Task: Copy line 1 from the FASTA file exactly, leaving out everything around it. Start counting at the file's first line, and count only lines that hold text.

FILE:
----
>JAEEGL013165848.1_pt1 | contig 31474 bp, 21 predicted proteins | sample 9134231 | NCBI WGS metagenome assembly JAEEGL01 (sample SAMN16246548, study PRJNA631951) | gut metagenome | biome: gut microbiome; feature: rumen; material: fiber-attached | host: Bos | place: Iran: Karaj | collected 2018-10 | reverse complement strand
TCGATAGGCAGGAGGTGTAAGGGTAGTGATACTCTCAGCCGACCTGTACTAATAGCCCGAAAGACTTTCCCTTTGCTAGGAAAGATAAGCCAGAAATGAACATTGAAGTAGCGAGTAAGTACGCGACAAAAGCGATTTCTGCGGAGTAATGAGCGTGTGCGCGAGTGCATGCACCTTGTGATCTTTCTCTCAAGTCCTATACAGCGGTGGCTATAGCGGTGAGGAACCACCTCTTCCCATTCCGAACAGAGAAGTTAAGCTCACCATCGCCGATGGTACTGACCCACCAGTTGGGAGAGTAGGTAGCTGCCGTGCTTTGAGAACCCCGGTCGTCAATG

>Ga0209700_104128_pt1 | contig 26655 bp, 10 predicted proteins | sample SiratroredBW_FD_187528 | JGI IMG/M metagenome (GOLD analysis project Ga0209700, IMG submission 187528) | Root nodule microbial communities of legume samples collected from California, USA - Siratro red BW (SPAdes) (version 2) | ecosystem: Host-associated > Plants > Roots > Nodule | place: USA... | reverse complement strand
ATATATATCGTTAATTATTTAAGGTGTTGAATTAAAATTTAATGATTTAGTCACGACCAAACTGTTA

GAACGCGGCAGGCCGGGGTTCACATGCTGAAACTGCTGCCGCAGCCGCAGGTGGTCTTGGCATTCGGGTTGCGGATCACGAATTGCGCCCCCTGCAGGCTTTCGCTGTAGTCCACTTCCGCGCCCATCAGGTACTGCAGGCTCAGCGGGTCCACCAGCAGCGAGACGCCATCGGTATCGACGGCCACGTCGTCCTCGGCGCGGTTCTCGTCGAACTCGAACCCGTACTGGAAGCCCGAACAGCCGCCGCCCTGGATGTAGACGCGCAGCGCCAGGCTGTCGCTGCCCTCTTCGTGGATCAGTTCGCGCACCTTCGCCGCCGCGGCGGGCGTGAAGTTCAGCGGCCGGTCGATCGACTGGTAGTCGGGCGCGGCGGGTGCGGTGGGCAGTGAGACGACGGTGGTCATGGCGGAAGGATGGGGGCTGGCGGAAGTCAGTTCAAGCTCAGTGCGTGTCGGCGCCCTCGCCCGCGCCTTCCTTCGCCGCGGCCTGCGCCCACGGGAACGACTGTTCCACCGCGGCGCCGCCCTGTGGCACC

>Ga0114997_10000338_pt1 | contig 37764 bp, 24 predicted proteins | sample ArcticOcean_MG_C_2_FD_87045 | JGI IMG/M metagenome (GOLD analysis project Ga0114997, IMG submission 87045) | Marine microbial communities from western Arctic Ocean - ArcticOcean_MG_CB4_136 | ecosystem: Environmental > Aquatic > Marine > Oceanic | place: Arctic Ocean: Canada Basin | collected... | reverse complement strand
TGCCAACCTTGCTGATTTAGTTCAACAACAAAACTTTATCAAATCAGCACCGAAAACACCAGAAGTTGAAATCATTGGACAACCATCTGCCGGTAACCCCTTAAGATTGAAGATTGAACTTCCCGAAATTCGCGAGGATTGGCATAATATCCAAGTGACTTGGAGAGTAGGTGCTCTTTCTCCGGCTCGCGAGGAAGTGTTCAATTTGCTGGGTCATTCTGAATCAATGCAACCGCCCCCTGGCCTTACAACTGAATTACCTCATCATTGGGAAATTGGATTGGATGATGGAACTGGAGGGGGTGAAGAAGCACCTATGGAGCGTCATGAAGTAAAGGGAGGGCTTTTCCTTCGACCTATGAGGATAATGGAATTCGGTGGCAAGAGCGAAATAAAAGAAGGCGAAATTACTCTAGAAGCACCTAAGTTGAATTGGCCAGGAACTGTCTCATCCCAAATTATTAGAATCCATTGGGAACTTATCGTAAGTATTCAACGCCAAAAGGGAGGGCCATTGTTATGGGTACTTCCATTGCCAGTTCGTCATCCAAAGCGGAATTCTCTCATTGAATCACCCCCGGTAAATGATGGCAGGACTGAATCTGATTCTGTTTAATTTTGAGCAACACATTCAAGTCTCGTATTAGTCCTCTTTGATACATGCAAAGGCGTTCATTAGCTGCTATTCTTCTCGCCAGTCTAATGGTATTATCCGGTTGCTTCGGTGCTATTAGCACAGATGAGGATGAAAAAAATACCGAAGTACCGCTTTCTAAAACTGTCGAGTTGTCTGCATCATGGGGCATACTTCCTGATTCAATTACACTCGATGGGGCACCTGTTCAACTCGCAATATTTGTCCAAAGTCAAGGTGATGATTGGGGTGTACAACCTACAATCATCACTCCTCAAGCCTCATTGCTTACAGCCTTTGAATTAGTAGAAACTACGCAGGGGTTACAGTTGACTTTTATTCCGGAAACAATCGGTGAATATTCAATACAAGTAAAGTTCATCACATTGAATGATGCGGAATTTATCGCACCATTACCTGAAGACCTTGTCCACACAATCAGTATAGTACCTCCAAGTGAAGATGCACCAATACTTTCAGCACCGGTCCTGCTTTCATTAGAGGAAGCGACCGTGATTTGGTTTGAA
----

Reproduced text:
>JAEEGL013165848.1_pt1 | contig 31474 bp, 21 predicted proteins | sample 9134231 | NCBI WGS metagenome assembly JAEEGL01 (sample SAMN16246548, study PRJNA631951) | gut metagenome | biome: gut microbiome; feature: rumen; material: fiber-attached | host: Bos | place: Iran: Karaj | collected 2018-10 | reverse complement strand